• The Lord of the Isles: Heroic fantasy series. Ended in late 2008 with The Gods Return, which was the last of the Crown of the Isles trilogy. You read that right.
    • The last three books in the series are known as The Crown of the Isle series.
  • Hammer's Slammers - short stories about futuristic mercenaries under Colonel Alois Hammer. The toughest mercs who ever killed for a dollar. According to Word of God, partly based on the French Foreign Legion in the 1950s, when that service had a large proportion of former SS in its ranks, but also loosely based on the Vietnam-Era 11th Armored Cavalry regiment, with fusion-powered hovercraft "panzers" replacing tanks and smaller combat cars replacing M113 cavalry vehicles.
    • Several collections of short stories, Hammer's Slammers, At Any Price, The Warrior, The Tank Lords, The Butcher's Bill
    • Paying the Piper - The Macedonians against the Aetolian League In Space! Okay, on a planetary surface. (Happy now?)
    • The Sharp End - Rewrite of Dashiell Hammett's Red Harvest on a Crapsack World in the Slammerverse, except that one of Colonel Hammer's contract teams serves as the collective hero.
    • Rolling Hot - The Tet Offensive in the Vietnam War retold in the Slammerverse.
    • Counting the Cost - The suppression of the Nika ('Victory') riots in Constantinople under the Byzantine Emperor Justinian in 532.
    • Cross the Stars: a retelling of the Odyssey In Space with former Slammer Major Donald 'Mad Dog' Slade as the Odysseus character. Colonel Hammer plays Zeus off-screen.
    • The Voyage: Re-write of the Jason and the Argonauts myth in the Slammerverse. The Jason character is female. The nephew of 'Mad Dog' Slade from Cross the Stars is the viewpoint character. Colonel Hammer again is cast as Zeus, but with only a brief message as an appearance.
  • The General series with S. M. Stirling. (This is not his Belisarius Series. See the next entry.) A retelling of the life of the Byzantine General Belisarius in a sci-fi setting on a world after the fall of civilization. The world, Bellevue, has rebuilt itself to approximately 1900 technology. Aka the Raj Whitehall series, and the Raj Whitehall and Center series. After the fifth book (The Sword in 1995) the stories shifted to other worlds.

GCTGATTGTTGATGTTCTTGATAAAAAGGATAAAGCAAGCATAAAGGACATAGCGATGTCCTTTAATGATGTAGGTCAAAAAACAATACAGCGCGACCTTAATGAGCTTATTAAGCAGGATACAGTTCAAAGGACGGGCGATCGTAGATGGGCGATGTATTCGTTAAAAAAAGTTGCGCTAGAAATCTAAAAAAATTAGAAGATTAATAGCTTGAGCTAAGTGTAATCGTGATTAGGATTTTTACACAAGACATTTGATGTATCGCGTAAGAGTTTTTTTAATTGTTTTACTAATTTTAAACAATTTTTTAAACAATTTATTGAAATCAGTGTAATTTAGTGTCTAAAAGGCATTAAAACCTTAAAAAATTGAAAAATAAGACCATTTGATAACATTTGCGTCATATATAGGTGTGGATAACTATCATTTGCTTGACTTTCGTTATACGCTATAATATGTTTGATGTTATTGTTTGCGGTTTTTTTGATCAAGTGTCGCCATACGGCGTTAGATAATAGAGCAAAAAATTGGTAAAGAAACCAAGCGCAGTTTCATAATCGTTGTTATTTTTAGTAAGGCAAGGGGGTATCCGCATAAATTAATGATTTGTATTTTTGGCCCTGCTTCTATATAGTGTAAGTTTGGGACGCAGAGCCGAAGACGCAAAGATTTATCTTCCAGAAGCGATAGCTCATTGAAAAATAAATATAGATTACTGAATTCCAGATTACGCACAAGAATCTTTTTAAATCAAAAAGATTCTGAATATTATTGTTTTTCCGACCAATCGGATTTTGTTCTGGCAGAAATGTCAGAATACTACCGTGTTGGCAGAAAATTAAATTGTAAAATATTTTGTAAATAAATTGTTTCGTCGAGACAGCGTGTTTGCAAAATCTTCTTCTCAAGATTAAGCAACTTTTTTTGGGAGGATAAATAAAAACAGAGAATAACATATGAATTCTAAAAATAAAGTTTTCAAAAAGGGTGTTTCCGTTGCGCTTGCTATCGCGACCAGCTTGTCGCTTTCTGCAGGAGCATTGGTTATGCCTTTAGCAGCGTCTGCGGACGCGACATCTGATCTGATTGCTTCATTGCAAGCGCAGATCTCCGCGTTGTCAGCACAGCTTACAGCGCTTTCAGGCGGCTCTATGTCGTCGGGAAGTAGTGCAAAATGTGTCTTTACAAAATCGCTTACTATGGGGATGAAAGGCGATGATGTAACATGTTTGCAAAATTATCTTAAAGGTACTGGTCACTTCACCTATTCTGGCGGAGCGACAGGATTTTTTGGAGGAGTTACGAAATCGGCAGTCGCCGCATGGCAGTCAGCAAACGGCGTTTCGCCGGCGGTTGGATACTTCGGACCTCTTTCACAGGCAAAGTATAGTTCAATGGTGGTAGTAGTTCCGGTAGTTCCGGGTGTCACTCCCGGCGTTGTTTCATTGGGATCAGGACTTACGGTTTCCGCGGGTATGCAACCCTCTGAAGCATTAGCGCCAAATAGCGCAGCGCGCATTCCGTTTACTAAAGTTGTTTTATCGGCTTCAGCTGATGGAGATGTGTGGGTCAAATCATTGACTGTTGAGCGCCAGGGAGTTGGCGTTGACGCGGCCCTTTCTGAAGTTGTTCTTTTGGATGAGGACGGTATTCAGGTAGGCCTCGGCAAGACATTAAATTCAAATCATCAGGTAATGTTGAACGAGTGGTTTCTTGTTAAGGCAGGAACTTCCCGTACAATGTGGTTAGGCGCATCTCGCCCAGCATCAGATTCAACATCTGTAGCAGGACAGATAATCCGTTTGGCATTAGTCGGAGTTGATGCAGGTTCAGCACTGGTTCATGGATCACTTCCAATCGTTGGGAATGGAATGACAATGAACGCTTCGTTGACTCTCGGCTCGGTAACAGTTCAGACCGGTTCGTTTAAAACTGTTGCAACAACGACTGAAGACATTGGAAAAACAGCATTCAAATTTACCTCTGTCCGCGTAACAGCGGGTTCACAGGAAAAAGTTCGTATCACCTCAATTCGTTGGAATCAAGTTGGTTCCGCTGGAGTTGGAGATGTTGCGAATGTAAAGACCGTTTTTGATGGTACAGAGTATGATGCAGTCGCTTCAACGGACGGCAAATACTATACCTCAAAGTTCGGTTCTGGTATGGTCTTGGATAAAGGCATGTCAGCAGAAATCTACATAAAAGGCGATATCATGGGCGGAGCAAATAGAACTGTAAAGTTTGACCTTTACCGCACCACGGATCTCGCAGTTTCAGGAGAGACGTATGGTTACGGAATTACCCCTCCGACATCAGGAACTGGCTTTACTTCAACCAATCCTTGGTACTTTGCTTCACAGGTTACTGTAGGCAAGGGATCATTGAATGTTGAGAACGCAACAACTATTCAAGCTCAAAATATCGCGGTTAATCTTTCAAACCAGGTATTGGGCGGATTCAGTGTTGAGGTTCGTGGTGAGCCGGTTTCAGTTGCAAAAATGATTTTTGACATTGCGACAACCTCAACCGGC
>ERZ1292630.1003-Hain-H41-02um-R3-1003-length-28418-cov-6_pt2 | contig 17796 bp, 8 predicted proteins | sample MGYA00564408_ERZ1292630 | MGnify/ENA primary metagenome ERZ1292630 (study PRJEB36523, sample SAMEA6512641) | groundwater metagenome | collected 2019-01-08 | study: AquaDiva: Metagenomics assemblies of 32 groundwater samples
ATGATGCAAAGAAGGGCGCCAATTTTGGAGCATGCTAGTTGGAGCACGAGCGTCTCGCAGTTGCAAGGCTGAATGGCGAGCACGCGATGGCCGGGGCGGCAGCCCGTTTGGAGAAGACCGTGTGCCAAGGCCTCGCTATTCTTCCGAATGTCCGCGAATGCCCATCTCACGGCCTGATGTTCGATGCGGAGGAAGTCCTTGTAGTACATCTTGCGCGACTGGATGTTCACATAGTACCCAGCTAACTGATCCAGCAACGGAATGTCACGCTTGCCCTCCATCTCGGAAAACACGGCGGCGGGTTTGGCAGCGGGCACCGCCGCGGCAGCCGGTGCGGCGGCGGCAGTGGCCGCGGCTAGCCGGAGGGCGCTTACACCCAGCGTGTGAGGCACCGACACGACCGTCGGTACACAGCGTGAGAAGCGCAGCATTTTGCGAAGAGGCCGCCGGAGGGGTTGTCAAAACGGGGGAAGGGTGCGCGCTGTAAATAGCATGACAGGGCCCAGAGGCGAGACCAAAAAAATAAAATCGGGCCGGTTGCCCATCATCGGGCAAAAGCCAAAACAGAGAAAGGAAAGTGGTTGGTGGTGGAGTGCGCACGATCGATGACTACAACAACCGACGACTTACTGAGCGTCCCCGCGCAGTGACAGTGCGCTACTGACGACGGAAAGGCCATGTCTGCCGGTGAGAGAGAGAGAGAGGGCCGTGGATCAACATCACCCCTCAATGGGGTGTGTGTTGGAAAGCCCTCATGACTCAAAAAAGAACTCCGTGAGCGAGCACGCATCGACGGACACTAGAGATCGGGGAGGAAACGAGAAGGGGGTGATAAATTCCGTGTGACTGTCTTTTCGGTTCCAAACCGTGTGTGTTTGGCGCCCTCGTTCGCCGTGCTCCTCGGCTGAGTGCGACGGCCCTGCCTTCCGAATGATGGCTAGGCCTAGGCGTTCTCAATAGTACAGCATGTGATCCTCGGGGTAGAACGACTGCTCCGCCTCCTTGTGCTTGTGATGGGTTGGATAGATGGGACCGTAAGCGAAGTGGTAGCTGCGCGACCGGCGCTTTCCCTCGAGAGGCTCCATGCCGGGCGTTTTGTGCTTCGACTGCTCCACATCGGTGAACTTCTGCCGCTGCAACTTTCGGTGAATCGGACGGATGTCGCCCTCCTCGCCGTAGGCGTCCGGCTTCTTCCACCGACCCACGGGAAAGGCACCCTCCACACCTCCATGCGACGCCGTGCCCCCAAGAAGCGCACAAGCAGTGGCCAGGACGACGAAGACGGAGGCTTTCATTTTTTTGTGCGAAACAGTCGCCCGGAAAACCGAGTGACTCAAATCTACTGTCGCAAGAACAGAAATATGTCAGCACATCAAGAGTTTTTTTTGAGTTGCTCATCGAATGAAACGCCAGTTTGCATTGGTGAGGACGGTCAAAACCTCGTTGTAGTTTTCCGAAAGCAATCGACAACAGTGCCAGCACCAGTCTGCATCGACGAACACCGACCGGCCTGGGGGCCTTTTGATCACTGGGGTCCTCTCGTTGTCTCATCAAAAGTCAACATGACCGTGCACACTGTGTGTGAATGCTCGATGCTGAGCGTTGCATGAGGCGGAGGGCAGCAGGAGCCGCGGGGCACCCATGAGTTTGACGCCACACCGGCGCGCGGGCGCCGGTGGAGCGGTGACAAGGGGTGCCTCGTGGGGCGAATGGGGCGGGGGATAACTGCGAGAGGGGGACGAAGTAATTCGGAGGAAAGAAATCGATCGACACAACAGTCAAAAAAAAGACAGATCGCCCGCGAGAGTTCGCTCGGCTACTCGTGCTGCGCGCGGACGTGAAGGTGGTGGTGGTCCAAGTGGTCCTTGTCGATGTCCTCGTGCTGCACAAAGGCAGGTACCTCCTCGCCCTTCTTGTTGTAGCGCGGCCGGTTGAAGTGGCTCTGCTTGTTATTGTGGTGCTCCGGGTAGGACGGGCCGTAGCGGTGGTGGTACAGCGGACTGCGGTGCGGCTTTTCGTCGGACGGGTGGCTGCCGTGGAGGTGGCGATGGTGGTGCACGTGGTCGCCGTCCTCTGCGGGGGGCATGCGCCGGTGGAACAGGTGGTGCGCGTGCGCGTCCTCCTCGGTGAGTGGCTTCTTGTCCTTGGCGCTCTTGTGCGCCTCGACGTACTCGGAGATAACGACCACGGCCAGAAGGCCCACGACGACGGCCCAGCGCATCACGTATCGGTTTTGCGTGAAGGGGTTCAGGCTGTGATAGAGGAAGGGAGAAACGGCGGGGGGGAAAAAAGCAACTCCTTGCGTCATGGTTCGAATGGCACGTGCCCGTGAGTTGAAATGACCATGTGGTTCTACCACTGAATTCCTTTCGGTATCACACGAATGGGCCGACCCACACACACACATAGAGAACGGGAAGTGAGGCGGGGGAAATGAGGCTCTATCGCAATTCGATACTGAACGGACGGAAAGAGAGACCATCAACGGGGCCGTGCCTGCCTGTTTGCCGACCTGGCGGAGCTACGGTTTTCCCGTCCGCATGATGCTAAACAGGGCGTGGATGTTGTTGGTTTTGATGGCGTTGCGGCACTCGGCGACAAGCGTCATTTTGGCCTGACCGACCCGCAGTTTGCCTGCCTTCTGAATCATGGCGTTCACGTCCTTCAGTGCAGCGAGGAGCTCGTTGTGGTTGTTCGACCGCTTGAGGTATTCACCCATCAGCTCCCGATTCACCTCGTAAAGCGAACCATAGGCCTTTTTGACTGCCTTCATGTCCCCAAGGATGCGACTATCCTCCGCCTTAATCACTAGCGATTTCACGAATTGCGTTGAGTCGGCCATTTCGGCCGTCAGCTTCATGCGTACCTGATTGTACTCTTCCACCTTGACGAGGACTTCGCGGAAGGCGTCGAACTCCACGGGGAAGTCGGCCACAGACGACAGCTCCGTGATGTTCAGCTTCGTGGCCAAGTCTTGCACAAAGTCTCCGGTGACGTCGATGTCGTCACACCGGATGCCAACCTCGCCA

• The Chosen - World War 1.5 on another world. Crammed with references to real-world military events. "The Chosen" themselves are expies of Stirling's own Draka.
    • The Reformer and The Tyrant continued on yet another world in the same Universe with Raj existing as a computer simulation. This time it's the Roman Civil War(?). The Tyrant was co-written with Eric Flint in 2002 and seemed to have ended the series until...
    • The Heretic, co-written with Tony Daniel, came out in 2013. The setting here is geographically reminiscent of ancient Egypt, although there's no enormous resemblance in the society. Complicating matters is that another computer like Center, but not as advanced, is maintaining "Stasis" by periodically encouraging barbarian invasions. Concluded by The Savior.
  • The Belisarius Series with Eric Flint. The life of the Byzantine General Belisarius as an alternate history, where the two great powers from the far future have each sent an emissary to alter the past in Belisarius' lifetime.
  • Northworld series. Northworld, Northworld Vengeance, and Northworld Justice. Retelling of selected Norse Mythology as sci fi using powered armor. The name's a pun: North for a cold world like the frozen north of Norse myth ("Norse" itself probably ultimately derived from Middle Dutch nort for, what else, "north."). Also for "North's World" because the books' Expy of Odin is named North; he commanded a team sent to explore the planet.
  • The Reaches: Igniting the Reaches, Through the Breach, and Fireships. Set a thousand years after the collapse of an interstellar government, and based on the period when Spanish and British exploration and exploitation were colliding in the New World, with particular inspiration from the exploits of Sir Francis Drake (no relation). The planet Venus fills the role of Britain (ruled by Governor Halys), while Spain is played by the Canada-based government of North America.